Running Out of School Choice

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Interesting account in today's Washington Post of the practical difficulties inherent in the school choice provisions of 2001's "No Child Left Behind" Act. Main dilemma: when kids get the federal right to opt out of awful schools, better schools either aren't available or refuse to accept them. An excerpt:

Weldon school officials attempted to negotiate a school-choice agreement with their counterparts in Roanoke Rapids, a predominantly white, middle-class school district on the other side of Interstate 95. They were turned down flat.

Weldon's request would "create an administrative nightmare," said Roanoke Rapids school Superintendent John Parker, who employs two investigators to ensure that children living in Weldon and surrounding Halifax County do not try to sneak into his schools. "There is no way we could accommodate all the students who want to come here, if we opened our doors."

The experience in Weldon suggests the depth of entrenched local opposition to school choice, as the Bush administration refers to its plan for offering parents an alternative to failing schools. It also illustrates the formidable practical difficulties in implementing the concept, particularly in small school districts.

Although the obstacles to school choice may be greater in Weldon than elsewhere, the number of students changing schools under the No Child Left Behind law is minuscule nationwide. In rural areas, it is often difficult for parents to find more acceptable schools without traveling great distances. Even in urban areas, good schools are often crowded and reluctant to accept students from "failing" schools.

Actual cash vouchers to make up for the money taken in taxes to support failing public schools, and to help jumpstart more private provision of education services, might help. Eliminating any hint of a requirement that any official, federally approved "educator" live up to the standards and structure of the typical school of today might also help make fresh options available to prisoners of the public school monopoly, helping us all realize that sitting for seven hours a day with 30 other kids in a room with someone talking at you isn't the only way to create an educated human. But that might mean the politically perilous choice of leaving teachers union members behind, so don't count on it soon.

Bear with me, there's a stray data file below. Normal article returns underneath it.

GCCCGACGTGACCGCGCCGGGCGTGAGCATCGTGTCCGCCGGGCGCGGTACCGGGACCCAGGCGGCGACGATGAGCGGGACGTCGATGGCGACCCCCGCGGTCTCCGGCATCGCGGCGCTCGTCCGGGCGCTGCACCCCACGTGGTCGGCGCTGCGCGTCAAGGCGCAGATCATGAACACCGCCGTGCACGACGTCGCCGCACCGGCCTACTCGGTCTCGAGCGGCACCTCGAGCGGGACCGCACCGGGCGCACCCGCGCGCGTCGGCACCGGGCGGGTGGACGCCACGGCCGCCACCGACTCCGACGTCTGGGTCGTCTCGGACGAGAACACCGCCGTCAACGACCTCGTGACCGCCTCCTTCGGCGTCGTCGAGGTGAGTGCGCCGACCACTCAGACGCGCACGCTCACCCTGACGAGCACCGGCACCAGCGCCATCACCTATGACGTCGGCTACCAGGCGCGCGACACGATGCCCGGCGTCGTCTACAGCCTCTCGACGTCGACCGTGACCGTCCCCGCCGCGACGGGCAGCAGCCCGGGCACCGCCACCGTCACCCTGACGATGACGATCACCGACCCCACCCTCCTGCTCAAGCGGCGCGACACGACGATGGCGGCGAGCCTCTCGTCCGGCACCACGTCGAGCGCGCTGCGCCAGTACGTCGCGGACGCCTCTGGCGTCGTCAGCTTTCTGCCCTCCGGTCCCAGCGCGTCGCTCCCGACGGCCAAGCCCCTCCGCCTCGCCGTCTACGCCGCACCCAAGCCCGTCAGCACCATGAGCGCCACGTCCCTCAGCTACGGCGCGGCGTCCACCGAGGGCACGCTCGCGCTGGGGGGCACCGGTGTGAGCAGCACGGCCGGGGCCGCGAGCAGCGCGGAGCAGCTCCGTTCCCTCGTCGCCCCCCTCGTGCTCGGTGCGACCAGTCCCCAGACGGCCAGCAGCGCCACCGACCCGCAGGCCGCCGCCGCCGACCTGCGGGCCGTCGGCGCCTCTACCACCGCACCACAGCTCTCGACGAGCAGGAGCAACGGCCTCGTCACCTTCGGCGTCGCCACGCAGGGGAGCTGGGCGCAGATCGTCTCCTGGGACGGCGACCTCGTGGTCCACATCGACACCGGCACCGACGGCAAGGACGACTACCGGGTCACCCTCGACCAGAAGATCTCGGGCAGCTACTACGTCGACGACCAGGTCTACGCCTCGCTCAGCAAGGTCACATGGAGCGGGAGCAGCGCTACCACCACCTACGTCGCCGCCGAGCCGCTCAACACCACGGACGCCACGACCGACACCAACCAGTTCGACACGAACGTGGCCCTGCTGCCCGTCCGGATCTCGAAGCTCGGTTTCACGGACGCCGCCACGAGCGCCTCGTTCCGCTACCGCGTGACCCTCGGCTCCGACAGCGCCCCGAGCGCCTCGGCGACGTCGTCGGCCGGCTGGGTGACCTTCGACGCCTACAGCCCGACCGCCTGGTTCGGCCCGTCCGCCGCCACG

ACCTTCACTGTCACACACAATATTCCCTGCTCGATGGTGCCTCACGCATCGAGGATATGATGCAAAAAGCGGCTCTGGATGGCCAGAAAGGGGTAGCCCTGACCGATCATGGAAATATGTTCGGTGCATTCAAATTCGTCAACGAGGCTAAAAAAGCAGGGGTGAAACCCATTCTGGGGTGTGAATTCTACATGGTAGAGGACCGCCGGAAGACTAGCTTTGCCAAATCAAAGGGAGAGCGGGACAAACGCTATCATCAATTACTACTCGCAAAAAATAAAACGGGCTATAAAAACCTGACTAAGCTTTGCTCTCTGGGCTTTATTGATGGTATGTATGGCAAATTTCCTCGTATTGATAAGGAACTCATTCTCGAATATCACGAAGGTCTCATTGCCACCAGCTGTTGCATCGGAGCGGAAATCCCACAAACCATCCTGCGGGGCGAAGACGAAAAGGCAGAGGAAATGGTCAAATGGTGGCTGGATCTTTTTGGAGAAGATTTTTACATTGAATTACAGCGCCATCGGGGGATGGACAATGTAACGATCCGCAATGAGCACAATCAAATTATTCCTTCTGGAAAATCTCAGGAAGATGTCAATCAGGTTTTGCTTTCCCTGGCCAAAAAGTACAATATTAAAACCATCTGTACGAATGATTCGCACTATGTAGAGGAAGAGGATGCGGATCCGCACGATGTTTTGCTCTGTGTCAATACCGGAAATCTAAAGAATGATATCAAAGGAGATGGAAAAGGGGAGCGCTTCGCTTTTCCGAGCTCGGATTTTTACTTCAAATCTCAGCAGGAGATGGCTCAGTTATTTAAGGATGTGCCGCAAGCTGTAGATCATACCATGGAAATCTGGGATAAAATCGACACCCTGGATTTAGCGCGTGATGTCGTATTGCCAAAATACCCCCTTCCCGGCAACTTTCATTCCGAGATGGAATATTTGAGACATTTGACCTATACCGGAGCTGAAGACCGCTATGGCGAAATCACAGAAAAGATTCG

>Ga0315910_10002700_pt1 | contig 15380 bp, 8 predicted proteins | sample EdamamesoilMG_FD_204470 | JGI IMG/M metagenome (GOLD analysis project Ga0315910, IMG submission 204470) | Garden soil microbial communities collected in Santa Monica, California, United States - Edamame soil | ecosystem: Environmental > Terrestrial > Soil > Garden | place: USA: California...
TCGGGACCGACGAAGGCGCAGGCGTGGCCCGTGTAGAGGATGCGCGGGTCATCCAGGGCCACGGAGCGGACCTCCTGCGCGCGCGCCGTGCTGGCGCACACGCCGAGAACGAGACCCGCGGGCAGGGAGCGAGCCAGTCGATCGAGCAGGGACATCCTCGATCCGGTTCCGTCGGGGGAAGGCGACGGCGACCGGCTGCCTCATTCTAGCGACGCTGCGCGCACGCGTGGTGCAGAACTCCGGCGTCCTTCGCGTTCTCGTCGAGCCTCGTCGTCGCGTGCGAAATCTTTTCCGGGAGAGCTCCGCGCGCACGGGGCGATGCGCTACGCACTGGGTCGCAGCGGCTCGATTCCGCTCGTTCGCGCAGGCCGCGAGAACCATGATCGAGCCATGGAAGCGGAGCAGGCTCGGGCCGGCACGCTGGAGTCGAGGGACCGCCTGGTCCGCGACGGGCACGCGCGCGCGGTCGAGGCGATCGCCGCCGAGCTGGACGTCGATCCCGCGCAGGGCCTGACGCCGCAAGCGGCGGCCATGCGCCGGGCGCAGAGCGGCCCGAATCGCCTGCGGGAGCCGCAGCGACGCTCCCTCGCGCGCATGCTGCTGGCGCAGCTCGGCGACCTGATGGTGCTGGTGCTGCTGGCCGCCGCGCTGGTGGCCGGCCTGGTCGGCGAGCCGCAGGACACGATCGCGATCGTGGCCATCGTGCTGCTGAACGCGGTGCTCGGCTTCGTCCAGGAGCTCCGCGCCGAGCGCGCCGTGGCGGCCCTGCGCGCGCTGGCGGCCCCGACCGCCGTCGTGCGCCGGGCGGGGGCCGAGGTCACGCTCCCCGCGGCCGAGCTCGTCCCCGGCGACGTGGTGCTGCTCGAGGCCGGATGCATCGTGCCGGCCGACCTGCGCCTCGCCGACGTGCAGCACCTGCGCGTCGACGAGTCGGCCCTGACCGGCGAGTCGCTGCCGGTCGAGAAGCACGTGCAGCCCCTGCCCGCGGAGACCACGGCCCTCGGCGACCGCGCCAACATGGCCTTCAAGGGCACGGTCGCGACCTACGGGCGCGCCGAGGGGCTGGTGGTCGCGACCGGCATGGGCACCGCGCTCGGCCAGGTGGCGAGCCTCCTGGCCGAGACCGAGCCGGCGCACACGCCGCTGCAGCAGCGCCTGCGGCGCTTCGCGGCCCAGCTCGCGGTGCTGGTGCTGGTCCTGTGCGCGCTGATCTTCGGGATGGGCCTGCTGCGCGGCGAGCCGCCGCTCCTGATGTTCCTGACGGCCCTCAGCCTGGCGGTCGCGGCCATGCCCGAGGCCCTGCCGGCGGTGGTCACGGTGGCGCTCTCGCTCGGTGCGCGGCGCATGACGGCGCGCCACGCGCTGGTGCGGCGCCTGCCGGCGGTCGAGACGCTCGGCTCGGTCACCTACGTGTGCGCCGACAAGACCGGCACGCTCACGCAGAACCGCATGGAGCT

NEXT: Justice is Deaf

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  1. Teachers unions are a major barrier to educating students, but the whole system needs to be razed. Youth need to be integrated into the real word at a much younger age than the current 26 years required. How about one room school-houses run by parents within a maximum 2-mile walk from home. Follow that with a private for-profit school system beginning at 7th grade – age 13.

  2. real world, not real word – freudian slip?

  3. Most of the schools that are failing are schools that have learning disabled kids.

    The IDEA law that governs federal mandates in the public school system, provides parents of LD kids some pretty potent ammunition when it comes to they having a choice (i.e Charter Schools).

    It is true that in some districts, finding a school to send kids from failing schools to schools that have passed is creating some problems. But when it comes to a pushing match, the parent can hire a lawyer and threaten a lawsuit.

    These schools also fall under Title 1 schools and get federal dollars.

    The real story here is how the Democrats played the Republicans on HR 1350.

    The Republicans in their naive way, believed that the local school boards will comply with federal laws, so they wrote a Tort Reform bill within a bill and the Democrtas said No Problem. Why?

    They got what the teachers union and the National School Board wanted. And that is parents of disabled children having less options in holding the School District accountable.

    Democrats 1, Republicans zilch.

    The rider that the Republicans supposedly fought for (vouchers) in the new IDEA law was taken out. This being done on the heels of the D.C. voucher funding passing.

    The Republicans bailed.

    No Cajones wha-so-ever.

    So the Republicanbs will look like the guys who took away your rights away while the Democrats say look how bad the NCLB is.

  4. Just teach the little rats how to read, once they can do that they can figure everything out themselves.

    Things would work so well if they’d only put me in charge.

  5. “….sitting for seven hours a day with 30 other kids in a room with someone talking at you isn’t the only way to create an educated human.”

    That’s an excellent turn of phrase. I may wind up using it (with attribution, of course) one of these days.

    I’d just add that the goal of that model is mainly to ingrain the habits of mindlessly absorbing whatever you’re told by authority figures, not making waves or asking questions, and meekly accepting the gold stars or red marks with which those authority figures judge your actions.

    DO YOU THINK, just maybe, the processing of four of five generations of human raw material through that institutional culture might, just possibly, have something to do with how sheeplike the American people are today?

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